We are pursuing the striking observation that ablation of hypothalamic AgRP neurons in adult, but not neonatal, mice results in severe anorexia. We discovered that the anorexia is due to sudden loss of GABA signaling by AgRP neurons to the parabrachial nucleus (PBN) by showing that the lethal anorexia can be prevented by chronic infusion of a benzodiazepine GABAA receptor agonist into the PBN, but not other nuclei. We hypothesize that balanced input to the PBN maintains normal feeding and that excessive activity of the PBN (e.g. due to loss of GABA) results in anorexia. We propose to identify the source of the excitation to the PBN, as well as the neurotransmitter(s) and receptor(s) involved using pharmacological and genetic tools. We also propose to discover a gene that is specifically expressed in the critical PBN neurons that mediate anorexia, and then target Cre recombinase to that gene, which would greatly facilitate further genetic, tracing and electrophysiological studies. Our experiments indicate that mice can adapt to loss of AgRP neurons and resume normal eating, when chronically treated with a GABAA agonist (bretazenil) a 5HT3 antagonist (ondansetron), LiCl or exposed to a high-fat diet. We will explore the hypothesis that these treatments lead to adaptations in neuronal inputs or outputs of the PBN, or plasticity within the relevant PBN neurons themselves. We anticipate that these experiments will delineate a neural circuit that is important for maintenance of normal feeding behavior. We have established powerful pharmacological and genetic techniques that will allow us to identify the critical neurotransmitters and receptors that are used by neurons within that circuit. Our ultimate goals are to understand how this circuit adapts to changing environmental conditions and identify the molecular and cellular changes involved. This research is relevant to a better understanding normal and addictive feeding behavior, neuronal plasticity, and diseases such as anorexia nervosa.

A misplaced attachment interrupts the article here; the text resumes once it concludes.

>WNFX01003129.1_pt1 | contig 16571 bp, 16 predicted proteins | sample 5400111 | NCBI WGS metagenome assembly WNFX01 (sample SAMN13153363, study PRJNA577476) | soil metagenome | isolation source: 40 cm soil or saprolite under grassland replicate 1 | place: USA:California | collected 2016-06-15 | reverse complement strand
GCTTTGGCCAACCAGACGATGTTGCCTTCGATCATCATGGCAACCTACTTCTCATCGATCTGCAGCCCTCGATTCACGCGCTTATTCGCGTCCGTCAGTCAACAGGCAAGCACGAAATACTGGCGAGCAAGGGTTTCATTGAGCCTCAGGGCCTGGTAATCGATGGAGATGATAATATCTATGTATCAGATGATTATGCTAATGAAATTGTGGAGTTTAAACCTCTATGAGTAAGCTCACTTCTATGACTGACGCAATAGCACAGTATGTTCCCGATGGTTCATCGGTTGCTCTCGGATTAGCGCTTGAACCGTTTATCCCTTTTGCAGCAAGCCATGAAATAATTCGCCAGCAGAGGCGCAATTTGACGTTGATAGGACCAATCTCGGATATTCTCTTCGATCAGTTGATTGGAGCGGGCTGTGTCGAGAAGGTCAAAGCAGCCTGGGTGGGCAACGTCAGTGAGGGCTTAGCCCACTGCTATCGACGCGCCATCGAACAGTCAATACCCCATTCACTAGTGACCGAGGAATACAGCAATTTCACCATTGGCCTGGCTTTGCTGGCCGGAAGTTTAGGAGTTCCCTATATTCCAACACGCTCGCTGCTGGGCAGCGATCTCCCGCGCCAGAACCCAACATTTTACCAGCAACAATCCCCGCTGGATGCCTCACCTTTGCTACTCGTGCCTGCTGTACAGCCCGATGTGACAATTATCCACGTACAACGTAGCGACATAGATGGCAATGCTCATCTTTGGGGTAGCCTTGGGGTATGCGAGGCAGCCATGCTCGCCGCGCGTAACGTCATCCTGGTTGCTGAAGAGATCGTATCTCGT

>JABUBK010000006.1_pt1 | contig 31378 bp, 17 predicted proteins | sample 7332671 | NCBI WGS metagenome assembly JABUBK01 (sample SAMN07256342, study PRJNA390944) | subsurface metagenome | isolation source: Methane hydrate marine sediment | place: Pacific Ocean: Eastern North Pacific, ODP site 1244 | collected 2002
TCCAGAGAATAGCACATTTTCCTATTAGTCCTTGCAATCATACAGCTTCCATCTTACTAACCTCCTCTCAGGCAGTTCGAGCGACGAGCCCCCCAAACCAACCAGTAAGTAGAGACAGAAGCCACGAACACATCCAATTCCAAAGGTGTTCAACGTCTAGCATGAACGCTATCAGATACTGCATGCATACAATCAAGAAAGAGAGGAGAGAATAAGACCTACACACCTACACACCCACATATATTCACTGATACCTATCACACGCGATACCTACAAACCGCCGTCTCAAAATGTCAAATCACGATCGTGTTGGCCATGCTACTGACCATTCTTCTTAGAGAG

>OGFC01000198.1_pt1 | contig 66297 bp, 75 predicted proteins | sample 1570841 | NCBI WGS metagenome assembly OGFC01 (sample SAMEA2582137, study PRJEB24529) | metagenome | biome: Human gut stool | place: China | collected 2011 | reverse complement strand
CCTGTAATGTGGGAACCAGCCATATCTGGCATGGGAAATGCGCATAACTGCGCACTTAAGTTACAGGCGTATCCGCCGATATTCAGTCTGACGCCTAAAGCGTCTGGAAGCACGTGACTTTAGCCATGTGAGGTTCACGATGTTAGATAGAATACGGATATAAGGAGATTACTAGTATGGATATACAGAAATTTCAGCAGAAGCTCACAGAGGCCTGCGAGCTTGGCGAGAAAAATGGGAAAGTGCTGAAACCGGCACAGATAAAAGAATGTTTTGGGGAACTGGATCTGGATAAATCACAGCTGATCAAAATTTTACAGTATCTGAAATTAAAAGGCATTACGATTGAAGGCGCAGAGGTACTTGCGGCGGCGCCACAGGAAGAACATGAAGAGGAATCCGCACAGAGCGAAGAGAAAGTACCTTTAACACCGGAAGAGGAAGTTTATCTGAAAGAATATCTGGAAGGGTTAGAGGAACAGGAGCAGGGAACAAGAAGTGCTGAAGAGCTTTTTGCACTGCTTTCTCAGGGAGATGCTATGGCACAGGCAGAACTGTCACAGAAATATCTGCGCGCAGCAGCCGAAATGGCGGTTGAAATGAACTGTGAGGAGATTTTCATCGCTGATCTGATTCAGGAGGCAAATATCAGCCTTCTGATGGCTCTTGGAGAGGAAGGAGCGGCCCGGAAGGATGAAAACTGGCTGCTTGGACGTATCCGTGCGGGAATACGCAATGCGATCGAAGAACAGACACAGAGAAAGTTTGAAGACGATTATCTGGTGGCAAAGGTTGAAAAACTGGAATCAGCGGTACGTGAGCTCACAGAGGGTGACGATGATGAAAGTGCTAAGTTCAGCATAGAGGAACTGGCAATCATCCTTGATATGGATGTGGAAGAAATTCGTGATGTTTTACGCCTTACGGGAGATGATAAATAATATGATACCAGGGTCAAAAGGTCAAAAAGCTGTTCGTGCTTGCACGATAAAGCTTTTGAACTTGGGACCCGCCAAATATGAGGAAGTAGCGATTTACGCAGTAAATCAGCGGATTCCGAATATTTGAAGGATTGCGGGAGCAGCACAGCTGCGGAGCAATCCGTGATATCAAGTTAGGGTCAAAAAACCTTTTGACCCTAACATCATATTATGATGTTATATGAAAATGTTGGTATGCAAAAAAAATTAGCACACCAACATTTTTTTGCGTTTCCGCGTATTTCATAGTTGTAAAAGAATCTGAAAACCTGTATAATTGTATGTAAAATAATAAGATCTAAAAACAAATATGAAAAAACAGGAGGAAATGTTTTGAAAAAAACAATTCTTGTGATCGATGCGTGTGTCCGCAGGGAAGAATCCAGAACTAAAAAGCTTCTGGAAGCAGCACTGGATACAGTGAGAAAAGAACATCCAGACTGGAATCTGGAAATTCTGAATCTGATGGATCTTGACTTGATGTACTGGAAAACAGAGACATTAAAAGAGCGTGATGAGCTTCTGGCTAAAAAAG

Public Health Relevance

The major goal of this proposal is to decipher the neural circuitry controlling anorexia.
We aim to discover the neurotransmitters and receptors involved in this circuit, identify molecular markers for the relevant neurons, and learn how the circuit adapts to changes in environment, for example, consumption of a high-fat diet. We anticipate that understanding this circuit will provide insight to how the brain integrates taste and palatability of food with visceral signals and energy balance.

National Institute of Health (NIH)
National Institute on Drug Abuse (NIDA)
Research Project (R01)
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Neuroendocrinology, Neuroimmunology, Rhythms and Sleep Study Section (NNRS)
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Pilotte, Nancy S
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University of Washington
Schools of Medicine
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